Re: Defining the derivative
Posted:
Jun 6, 2000 9:03 PM


I'm afraid I've been misunderstood. I don't mean that the first mention of rate of change is going to be a limit definition. I mean that when you do develop a limit definition, I'd like to know which one you use and why. Of course, if you never get to any limit defintion at all, then the question does not apply.
BTW, in response to the suggestion (I forget from whom) that I present one form of the definition and ask the students to work out the other, I'm not in the habit of presenting either one. My recent practice has been to get the students to develop one of the limit definitions. For my dissertation work, I was shepherding volunteers through that process and discovered that their text used the other form, which was an unanticipated change from when I planned the project. This made me think about the difference between the two definitions and led me to wonder what, if any, difference it makes to student understanding. That's the source of the question.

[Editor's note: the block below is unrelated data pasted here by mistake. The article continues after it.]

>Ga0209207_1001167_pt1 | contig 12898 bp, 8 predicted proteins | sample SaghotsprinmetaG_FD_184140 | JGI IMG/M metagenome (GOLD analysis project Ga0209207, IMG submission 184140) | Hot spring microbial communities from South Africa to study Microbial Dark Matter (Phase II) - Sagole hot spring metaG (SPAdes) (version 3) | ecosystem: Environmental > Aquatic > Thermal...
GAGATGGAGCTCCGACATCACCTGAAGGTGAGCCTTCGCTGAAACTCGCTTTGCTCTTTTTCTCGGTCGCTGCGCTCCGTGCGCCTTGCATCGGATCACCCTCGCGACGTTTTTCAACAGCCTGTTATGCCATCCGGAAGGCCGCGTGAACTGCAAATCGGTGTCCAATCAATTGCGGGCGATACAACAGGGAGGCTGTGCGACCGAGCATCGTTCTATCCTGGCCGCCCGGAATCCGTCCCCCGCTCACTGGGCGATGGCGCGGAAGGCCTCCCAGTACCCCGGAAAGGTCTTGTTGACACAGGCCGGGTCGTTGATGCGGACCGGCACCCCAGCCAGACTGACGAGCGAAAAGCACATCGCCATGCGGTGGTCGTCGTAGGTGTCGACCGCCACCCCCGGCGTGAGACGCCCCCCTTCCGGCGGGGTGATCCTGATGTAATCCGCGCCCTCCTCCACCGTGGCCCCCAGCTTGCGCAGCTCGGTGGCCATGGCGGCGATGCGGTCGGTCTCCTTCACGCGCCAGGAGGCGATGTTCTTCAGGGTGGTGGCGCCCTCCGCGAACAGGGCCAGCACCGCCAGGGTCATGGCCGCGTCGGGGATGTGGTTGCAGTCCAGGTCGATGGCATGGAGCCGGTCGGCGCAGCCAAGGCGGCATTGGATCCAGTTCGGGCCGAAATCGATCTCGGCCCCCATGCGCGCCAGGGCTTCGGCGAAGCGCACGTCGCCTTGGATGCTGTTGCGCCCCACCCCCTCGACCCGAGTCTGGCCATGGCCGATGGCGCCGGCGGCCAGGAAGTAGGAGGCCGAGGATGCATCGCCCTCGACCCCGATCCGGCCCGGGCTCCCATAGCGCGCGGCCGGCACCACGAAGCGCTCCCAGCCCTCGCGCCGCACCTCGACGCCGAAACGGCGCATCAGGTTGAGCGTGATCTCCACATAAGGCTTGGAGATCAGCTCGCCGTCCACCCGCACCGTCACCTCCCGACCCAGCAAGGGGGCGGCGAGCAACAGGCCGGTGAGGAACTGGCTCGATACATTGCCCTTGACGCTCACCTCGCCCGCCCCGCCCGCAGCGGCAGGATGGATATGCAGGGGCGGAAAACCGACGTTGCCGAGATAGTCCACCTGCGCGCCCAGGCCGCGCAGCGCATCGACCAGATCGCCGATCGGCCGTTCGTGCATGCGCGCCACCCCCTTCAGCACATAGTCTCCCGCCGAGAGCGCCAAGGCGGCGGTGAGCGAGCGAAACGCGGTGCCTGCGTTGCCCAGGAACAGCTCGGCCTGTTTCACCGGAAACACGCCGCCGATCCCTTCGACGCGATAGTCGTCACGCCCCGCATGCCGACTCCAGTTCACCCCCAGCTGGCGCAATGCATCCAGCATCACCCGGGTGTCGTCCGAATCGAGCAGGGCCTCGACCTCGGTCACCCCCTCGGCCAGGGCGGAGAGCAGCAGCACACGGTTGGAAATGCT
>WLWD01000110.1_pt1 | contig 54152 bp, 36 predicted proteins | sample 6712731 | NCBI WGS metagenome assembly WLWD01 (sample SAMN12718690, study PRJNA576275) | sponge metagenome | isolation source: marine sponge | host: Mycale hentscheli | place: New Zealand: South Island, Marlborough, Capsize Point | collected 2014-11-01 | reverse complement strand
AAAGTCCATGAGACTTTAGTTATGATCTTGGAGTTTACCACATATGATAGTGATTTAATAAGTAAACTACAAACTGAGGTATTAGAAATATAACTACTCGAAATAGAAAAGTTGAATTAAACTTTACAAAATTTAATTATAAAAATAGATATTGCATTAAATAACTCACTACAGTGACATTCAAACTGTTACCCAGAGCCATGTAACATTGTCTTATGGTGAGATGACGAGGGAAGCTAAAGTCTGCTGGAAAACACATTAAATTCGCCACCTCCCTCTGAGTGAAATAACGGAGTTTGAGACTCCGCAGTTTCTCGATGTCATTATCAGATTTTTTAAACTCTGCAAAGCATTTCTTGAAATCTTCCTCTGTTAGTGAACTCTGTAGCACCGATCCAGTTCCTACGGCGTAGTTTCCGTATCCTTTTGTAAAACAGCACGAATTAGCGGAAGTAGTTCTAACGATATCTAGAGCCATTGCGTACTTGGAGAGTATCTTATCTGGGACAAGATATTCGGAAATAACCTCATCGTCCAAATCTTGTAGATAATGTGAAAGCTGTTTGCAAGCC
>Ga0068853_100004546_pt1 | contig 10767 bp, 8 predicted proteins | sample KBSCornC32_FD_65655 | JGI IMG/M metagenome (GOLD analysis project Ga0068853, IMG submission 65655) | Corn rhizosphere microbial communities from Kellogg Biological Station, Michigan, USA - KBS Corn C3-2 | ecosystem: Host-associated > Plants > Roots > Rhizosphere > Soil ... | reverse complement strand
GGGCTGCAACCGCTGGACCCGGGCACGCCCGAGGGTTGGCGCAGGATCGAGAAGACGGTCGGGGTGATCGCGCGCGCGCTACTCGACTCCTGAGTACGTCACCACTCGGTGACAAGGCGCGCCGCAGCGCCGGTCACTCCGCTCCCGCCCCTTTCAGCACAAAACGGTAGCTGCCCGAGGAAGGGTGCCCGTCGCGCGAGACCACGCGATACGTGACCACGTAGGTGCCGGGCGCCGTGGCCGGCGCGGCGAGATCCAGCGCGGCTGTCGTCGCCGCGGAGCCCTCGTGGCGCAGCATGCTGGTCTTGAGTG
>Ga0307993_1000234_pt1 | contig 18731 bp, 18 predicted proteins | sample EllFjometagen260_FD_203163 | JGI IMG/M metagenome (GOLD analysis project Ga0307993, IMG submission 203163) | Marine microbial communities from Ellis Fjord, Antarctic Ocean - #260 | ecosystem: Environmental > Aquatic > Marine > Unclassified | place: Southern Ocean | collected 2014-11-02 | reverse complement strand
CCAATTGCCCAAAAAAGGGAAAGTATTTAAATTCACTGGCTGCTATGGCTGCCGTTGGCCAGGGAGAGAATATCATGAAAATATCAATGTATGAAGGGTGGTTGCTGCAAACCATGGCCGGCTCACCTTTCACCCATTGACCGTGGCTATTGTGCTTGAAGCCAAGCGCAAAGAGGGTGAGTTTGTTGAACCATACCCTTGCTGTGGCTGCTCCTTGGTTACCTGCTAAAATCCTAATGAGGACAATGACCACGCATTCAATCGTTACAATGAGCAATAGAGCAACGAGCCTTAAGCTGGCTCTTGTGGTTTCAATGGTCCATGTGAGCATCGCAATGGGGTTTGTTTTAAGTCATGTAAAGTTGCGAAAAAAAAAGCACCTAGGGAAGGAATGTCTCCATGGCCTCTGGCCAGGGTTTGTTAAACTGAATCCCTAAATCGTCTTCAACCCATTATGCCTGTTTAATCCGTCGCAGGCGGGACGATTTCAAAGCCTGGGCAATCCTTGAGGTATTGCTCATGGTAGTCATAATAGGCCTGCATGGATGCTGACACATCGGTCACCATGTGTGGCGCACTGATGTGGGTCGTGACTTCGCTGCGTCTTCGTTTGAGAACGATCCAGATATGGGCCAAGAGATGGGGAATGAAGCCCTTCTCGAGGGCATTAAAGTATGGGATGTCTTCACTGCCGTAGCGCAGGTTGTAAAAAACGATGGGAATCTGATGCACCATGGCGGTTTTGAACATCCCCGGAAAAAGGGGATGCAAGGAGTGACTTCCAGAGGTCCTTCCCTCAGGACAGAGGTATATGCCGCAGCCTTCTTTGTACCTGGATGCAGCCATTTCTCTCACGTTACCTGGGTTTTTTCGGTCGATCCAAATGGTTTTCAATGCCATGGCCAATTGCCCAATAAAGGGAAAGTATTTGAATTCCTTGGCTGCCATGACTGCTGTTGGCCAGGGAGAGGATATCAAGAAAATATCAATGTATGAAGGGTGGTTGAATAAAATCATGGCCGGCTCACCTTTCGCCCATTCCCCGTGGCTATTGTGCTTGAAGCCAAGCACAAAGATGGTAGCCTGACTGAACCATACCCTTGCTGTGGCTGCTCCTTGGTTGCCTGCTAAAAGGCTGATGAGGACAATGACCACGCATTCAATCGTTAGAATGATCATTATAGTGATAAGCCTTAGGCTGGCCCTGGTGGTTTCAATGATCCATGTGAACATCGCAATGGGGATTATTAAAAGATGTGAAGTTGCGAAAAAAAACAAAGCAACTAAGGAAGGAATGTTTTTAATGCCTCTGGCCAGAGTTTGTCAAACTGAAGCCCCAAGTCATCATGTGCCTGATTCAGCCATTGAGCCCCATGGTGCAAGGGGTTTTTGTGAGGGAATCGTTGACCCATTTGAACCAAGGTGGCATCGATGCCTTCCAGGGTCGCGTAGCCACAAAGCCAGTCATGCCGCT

Lisa
 >From: LnMcmullin@AOL.COM >To: ldmurphy@students.uiuc.edu, calcreform@emath.ams.org >Subject: Re: Defining the derivative >Date: Mon, Jun 5, 2000, 6:10 PM >
> In a message dated 6/5/00 15:31:16 Eastern Daylight Time, > ldmurphy@students.uiuc.edu writes: > > << > Which do you think is the better place to start, and why? > > Lisa > > >> > > Neither. Get a hold of the HughesHallett calculus book and read Chapter 2. > That's the way to start. IMHO > > Lin McMullin > Ft. Collins, Colorado > >  > > HOW TO UNSUBSCRIBE > > To UNSUBSCRIBE from the calcreform mailing list, > send mail to: > > majordomo@ams.org > > with the following in the message body: > > unsubscribe calcreform your_email_address > > > Information on the subject line is disregarded. >

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